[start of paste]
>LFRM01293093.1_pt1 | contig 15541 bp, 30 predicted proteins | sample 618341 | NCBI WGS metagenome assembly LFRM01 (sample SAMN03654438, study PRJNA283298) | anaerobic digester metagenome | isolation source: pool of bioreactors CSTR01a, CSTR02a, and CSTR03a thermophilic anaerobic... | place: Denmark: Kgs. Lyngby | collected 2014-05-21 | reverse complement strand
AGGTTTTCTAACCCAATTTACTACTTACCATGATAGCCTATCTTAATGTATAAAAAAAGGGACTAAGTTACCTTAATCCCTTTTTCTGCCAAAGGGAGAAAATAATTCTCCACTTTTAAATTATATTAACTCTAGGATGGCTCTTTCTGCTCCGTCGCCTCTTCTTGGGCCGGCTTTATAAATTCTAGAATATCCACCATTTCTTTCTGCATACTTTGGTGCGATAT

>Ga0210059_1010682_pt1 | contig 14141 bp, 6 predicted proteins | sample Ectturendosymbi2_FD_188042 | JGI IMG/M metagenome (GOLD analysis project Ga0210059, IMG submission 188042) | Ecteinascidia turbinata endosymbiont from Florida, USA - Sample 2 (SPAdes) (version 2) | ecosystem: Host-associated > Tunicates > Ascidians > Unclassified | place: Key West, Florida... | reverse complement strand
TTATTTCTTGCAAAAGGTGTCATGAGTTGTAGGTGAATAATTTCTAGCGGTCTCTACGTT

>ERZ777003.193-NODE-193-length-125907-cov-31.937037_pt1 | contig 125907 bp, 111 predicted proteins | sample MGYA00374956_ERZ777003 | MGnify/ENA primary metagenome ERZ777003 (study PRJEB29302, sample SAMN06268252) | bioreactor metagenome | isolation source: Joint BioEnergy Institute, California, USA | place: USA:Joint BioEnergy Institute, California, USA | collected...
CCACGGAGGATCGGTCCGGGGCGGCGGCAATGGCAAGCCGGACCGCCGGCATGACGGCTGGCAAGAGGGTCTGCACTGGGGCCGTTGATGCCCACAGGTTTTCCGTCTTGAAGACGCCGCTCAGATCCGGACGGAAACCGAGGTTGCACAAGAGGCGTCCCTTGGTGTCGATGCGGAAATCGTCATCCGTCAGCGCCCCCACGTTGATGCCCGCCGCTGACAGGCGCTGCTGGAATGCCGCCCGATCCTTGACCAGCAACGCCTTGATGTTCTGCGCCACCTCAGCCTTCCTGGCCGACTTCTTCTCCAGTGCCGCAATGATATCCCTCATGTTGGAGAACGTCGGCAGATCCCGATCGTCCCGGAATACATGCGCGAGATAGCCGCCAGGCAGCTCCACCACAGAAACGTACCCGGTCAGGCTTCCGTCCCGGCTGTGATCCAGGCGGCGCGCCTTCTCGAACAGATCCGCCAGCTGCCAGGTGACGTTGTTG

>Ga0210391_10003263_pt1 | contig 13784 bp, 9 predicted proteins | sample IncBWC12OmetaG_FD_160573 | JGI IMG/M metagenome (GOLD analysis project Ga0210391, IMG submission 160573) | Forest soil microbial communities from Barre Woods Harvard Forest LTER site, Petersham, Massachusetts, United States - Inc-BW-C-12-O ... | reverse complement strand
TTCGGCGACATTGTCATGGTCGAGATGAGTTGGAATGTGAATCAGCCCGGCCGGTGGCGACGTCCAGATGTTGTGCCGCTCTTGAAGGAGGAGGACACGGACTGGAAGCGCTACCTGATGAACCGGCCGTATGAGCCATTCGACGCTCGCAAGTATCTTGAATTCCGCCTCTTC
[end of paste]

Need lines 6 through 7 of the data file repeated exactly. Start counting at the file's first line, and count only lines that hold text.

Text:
CCACGGAGGATCGGTCCGGGGCGGCGGCAATGGCAAGCCGGACCGCCGGCATGACGGCTGGCAAGAGGGTCTGCACTGGGGCCGTTGATGCCCACAGGTTTTCCGTCTTGAAGACGCCGCTCAGATCCGGACGGAAACCGAGGTTGCACAAGAGGCGTCCCTTGGTGTCGATGCGGAAATCGTCATCCGTCAGCGCCCCCACGTTGATGCCCGCCGCTGACAGGCGCTGCTGGAATGCCGCCCGATCCTTGACCAGCAACGCCTTGATGTTCTGCGCCACCTCAGCCTTCCTGGCCGACTTCTTCTCCAGTGCCGCAATGATATCCCTCATGTTGGAGAACGTCGGCAGATCCCGATCGTCCCGGAATACATGCGCGAGATAGCCGCCAGGCAGCTCCACCACAGAAACGTACCCGGTCAGGCTTCCGTCCCGGCTGTGATCCAGGCGGCGCGCCTTCTCGAACAGATCCGCCAGCTGCCAGGTGACGTTGTTG

>Ga0210391_10003263_pt1 | contig 13784 bp, 9 predicted proteins | sample IncBWC12OmetaG_FD_160573 | JGI IMG/M metagenome (GOLD analysis project Ga0210391, IMG submission 160573) | Forest soil microbial communities from Barre Woods Harvard Forest LTER site, Petersham, Massachusetts, United States - Inc-BW-C-12-O ... | reverse complement strand